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Voters and Voting in ContextMultiple Contexts and the Heterogeneous German Electorate$
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Harald Schoen, Sigrid Roßteutscher, Rüdiger Schmitt-Beck, Bernhard Weßels, and Christof Wolf

Print publication date: 2017

Print ISBN-13: 9780198792130

Published to Oxford Scholarship Online: November 2017

DOI: 10.1093/oso/9780198792130.001.0001

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PRINTED FROM OXFORD SCHOLARSHIP ONLINE (oxford.universitypressscholarship.com). (c) Copyright Oxford University Press, 2021. All Rights Reserved. An individual user may print out a PDF of a single chapter of a monograph in OSO for personal use. date: 21 January 2021

Just Like Leaves in the Wind? Exploring the Effect of the Interplay of Media Coverage and Personal Characteristics on Issue Salience

Just Like Leaves in the Wind? Exploring the Effect of the Interplay of Media Coverage and Personal Characteristics on Issue Salience

Chapter:
(p.43) 3 Just Like Leaves in the Wind? Exploring the Effect of the Interplay of Media Coverage and Personal Characteristics on Issue Salience
Source:
Voters and Voting in Context
Author(s):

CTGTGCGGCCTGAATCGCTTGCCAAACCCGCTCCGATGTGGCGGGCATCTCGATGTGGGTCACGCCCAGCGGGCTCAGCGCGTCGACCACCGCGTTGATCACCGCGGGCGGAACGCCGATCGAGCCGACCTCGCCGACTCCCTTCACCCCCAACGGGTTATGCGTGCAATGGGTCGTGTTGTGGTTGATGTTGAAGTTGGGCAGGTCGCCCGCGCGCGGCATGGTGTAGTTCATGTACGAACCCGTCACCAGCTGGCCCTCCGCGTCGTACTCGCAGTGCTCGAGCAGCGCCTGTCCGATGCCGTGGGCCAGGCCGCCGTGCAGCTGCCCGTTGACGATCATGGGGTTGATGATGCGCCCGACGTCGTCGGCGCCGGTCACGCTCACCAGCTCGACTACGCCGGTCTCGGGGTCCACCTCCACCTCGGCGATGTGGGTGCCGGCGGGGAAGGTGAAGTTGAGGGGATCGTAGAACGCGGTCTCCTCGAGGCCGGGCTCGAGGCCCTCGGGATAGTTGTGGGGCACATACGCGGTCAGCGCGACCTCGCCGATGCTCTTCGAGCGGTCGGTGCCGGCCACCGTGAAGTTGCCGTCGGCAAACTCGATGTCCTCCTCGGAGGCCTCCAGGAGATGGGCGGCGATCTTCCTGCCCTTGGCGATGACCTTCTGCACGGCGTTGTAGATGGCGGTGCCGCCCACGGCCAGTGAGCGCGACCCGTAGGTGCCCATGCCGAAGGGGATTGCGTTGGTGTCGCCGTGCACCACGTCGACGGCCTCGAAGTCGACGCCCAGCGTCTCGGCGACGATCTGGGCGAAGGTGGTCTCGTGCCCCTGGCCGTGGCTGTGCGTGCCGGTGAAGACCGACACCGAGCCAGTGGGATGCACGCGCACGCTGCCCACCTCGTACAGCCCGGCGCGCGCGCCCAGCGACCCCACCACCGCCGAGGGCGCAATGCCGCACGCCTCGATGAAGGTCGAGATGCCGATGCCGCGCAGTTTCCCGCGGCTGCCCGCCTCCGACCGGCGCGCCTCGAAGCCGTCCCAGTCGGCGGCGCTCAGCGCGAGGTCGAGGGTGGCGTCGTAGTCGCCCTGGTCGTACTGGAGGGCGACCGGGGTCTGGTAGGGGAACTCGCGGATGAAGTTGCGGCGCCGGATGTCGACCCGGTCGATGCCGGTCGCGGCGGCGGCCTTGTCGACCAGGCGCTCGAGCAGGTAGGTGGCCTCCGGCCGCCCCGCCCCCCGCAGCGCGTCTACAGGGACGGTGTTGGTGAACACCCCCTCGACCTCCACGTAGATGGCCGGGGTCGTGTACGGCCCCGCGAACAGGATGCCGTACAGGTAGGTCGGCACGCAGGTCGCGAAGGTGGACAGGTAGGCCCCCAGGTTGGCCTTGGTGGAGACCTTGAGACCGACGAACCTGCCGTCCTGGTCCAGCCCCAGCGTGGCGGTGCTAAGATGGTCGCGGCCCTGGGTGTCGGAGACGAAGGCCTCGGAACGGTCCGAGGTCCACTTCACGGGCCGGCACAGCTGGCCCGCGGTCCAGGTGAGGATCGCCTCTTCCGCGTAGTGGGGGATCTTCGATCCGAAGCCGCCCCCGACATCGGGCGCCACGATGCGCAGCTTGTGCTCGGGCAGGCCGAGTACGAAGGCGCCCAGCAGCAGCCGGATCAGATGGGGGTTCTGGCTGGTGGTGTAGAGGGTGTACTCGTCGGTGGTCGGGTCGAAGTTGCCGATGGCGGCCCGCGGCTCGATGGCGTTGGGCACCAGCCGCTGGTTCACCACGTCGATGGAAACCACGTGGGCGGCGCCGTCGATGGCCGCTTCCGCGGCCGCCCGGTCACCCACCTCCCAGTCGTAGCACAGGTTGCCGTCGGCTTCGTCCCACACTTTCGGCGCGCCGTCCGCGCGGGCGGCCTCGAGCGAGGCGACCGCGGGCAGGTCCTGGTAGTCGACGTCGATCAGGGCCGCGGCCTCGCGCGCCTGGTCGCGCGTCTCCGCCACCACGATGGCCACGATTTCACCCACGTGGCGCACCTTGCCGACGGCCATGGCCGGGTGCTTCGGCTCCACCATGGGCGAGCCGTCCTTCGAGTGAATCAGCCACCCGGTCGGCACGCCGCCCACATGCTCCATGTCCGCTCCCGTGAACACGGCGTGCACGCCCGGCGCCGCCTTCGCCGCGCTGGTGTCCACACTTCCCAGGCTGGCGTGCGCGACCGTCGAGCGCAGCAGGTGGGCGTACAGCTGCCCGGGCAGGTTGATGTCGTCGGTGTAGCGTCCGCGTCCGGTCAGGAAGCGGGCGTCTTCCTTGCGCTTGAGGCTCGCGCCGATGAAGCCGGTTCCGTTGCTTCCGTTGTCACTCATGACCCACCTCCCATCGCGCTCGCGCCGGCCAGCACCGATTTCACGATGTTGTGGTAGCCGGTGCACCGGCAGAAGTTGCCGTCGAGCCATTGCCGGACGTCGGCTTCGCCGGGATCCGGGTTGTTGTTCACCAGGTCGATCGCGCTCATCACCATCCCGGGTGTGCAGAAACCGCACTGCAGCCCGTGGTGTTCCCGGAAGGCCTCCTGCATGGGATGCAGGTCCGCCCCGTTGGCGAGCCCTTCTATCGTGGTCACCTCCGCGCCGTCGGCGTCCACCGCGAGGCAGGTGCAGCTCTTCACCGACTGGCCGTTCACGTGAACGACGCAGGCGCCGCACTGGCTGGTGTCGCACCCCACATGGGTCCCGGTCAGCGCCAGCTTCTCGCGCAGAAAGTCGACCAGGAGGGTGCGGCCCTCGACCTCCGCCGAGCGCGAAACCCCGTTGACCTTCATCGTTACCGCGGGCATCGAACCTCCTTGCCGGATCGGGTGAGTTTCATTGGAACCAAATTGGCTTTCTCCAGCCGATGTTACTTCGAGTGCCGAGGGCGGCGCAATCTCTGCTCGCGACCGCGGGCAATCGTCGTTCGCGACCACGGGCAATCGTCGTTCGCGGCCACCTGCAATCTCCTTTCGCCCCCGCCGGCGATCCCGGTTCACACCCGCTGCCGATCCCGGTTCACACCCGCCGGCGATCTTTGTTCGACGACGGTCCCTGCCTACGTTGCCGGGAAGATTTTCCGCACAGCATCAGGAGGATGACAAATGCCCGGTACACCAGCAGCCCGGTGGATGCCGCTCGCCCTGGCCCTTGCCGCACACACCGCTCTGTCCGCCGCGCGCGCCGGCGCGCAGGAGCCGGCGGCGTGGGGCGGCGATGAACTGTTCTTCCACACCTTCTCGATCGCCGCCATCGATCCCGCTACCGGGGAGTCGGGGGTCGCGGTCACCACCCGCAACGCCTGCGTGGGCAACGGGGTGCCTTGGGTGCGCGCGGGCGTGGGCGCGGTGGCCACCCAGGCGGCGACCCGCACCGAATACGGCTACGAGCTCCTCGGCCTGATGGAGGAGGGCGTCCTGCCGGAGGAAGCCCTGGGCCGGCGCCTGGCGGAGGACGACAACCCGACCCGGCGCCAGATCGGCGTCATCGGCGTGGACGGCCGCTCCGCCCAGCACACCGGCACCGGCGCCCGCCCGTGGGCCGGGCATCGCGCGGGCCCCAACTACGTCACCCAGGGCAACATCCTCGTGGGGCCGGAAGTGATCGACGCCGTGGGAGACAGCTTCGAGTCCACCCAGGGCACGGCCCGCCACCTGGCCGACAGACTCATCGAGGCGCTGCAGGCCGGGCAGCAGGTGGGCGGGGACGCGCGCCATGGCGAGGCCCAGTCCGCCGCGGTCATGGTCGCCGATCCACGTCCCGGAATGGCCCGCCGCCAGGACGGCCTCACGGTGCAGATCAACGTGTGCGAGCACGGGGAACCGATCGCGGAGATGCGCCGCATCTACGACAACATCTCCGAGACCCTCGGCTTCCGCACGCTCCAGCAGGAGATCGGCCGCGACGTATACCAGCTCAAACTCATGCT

Agatha Kratz

Harald Schoen

Publisher:
Oxford University Press
DOI:10.1093/oso/9780198792130.003.0003

This chapter explores the effect of the interplay of personal characteristics and news coverage on issue salience during the 2009 to 2015 period and during the election campaign in 2013. We selected four topics that played a considerable role during this period: the labor market, pensions and healthcare, immigration, and the financial crisis. The evidence from pooled cross-sectional data and panel data supports the notion that news coverage affects citizens’ issue salience. For obtrusive issues, news coverage does not play as large a role as for rather remote topics like the financial crisis and immigration. The results also lend credence to the idea that political predilections and other individual differences are related to issue salience and constrain the impact of news coverage on voters’ issue salience. However, the evidence for the interplay of individual differences and media coverage proved mild at best.

Keywords:   agenda setting, political predispositions, panel survey, multilevel analysis, media effects, public agenda

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